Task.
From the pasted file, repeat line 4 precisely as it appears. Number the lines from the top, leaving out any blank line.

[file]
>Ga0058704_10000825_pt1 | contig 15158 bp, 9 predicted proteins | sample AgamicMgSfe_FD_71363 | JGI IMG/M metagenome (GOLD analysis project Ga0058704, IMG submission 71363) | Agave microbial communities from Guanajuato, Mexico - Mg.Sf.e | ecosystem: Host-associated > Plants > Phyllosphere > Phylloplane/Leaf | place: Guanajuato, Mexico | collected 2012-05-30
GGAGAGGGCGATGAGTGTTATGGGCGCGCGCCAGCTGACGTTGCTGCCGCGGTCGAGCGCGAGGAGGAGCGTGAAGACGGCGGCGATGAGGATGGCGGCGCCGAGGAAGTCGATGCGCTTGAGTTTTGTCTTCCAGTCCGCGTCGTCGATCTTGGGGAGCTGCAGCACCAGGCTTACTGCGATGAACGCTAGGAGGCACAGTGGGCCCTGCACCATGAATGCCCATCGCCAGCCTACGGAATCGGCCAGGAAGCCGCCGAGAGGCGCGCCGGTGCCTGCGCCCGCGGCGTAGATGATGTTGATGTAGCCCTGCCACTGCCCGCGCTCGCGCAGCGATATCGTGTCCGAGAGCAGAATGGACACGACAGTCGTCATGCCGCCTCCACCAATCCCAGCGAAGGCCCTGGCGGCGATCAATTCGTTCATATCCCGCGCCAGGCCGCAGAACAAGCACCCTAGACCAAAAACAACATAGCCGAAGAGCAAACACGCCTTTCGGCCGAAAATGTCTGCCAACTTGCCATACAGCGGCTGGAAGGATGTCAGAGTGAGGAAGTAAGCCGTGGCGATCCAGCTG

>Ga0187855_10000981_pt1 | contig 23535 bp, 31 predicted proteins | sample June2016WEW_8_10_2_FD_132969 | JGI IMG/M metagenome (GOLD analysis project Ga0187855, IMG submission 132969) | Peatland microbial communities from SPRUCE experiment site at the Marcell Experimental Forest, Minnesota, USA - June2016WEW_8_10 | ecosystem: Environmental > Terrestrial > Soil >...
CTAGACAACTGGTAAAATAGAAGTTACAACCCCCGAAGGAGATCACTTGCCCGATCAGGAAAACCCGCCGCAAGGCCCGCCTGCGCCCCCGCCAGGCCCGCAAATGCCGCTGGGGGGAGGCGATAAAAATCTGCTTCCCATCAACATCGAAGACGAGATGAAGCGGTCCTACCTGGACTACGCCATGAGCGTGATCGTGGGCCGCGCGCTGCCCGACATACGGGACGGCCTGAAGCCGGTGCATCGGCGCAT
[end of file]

CTAGACAACTGGTAAAATAGAAGTTACAACCCCCGAAGGAGATCACTTGCCCGATCAGGAAAACCCGCCGCAAGGCCCGCCTGCGCCCCCGCCAGGCCCGCAAATGCCGCTGGGGGGAGGCGATAAAAATCTGCTTCCCATCAACATCGAAGACGAGATGAAGCGGTCCTACCTGGACTACGCCATGAGCGTGATCGTGGGCCGCGCGCTGCCCGACATACGGGACGGCCTGAAGCCGGTGCATCGGCGCAT